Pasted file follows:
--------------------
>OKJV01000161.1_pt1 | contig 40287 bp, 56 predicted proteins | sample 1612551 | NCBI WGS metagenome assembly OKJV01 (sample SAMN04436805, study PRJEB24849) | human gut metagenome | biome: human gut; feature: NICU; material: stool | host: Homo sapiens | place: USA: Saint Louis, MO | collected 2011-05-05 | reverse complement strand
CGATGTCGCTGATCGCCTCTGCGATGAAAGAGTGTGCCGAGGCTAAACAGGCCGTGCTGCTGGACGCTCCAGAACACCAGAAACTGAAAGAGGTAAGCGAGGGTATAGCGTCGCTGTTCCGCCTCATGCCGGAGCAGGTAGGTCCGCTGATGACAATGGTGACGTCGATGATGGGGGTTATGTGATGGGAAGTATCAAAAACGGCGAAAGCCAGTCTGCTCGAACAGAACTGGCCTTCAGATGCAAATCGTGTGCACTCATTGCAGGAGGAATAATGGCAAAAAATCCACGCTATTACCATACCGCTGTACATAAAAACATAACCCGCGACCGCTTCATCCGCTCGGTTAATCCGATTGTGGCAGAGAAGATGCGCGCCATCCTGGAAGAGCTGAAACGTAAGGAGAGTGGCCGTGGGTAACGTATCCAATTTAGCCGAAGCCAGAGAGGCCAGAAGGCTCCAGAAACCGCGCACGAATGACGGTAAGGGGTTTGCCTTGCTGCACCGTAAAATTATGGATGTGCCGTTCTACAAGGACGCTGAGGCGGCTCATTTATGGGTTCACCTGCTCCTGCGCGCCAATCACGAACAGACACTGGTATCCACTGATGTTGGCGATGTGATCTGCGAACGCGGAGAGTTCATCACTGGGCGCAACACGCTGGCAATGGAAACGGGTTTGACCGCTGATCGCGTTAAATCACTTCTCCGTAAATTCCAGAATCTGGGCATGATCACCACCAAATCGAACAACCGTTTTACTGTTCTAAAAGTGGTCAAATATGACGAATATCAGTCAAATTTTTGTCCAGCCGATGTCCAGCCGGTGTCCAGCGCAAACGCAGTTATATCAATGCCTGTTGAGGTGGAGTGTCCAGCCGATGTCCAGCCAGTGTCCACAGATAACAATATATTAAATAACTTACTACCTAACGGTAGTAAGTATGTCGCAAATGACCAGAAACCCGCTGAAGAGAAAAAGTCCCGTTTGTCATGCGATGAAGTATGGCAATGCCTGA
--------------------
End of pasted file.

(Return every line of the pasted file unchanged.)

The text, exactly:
>OKJV01000161.1_pt1 | contig 40287 bp, 56 predicted proteins | sample 1612551 | NCBI WGS metagenome assembly OKJV01 (sample SAMN04436805, study PRJEB24849) | human gut metagenome | biome: human gut; feature: NICU; material: stool | host: Homo sapiens | place: USA: Saint Louis, MO | collected 2011-05-05 | reverse complement strand
CGATGTCGCTGATCGCCTCTGCGATGAAAGAGTGTGCCGAGGCTAAACAGGCCGTGCTGCTGGACGCTCCAGAACACCAGAAACTGAAAGAGGTAAGCGAGGGTATAGCGTCGCTGTTCCGCCTCATGCCGGAGCAGGTAGGTCCGCTGATGACAATGGTGACGTCGATGATGGGGGTTATGTGATGGGAAGTATCAAAAACGGCGAAAGCCAGTCTGCTCGAACAGAACTGGCCTTCAGATGCAAATCGTGTGCACTCATTGCAGGAGGAATAATGGCAAAAAATCCACGCTATTACCATACCGCTGTACATAAAAACATAACCCGCGACCGCTTCATCCGCTCGGTTAATCCGATTGTGGCAGAGAAGATGCGCGCCATCCTGGAAGAGCTGAAACGTAAGGAGAGTGGCCGTGGGTAACGTATCCAATTTAGCCGAAGCCAGAGAGGCCAGAAGGCTCCAGAAACCGCGCACGAATGACGGTAAGGGGTTTGCCTTGCTGCACCGTAAAATTATGGATGTGCCGTTCTACAAGGACGCTGAGGCGGCTCATTTATGGGTTCACCTGCTCCTGCGCGCCAATCACGAACAGACACTGGTATCCACTGATGTTGGCGATGTGATCTGCGAACGCGGAGAGTTCATCACTGGGCGCAACACGCTGGCAATGGAAACGGGTTTGACCGCTGATCGCGTTAAATCACTTCTCCGTAAATTCCAGAATCTGGGCATGATCACCACCAAATCGAACAACCGTTTTACTGTTCTAAAAGTGGTCAAATATGACGAATATCAGTCAAATTTTTGTCCAGCCGATGTCCAGCCGGTGTCCAGCGCAAACGCAGTTATATCAATGCCTGTTGAGGTGGAGTGTCCAGCCGATGTCCAGCCAGTGTCCACAGATAACAATATATTAAATAACTTACTACCTAACGGTAGTAAGTATGTCGCAAATGACCAGAAACCCGCTGAAGAGAAAAAGTCCCGTTTGTCATGCGATGAAGTATGGCAATGCCTGA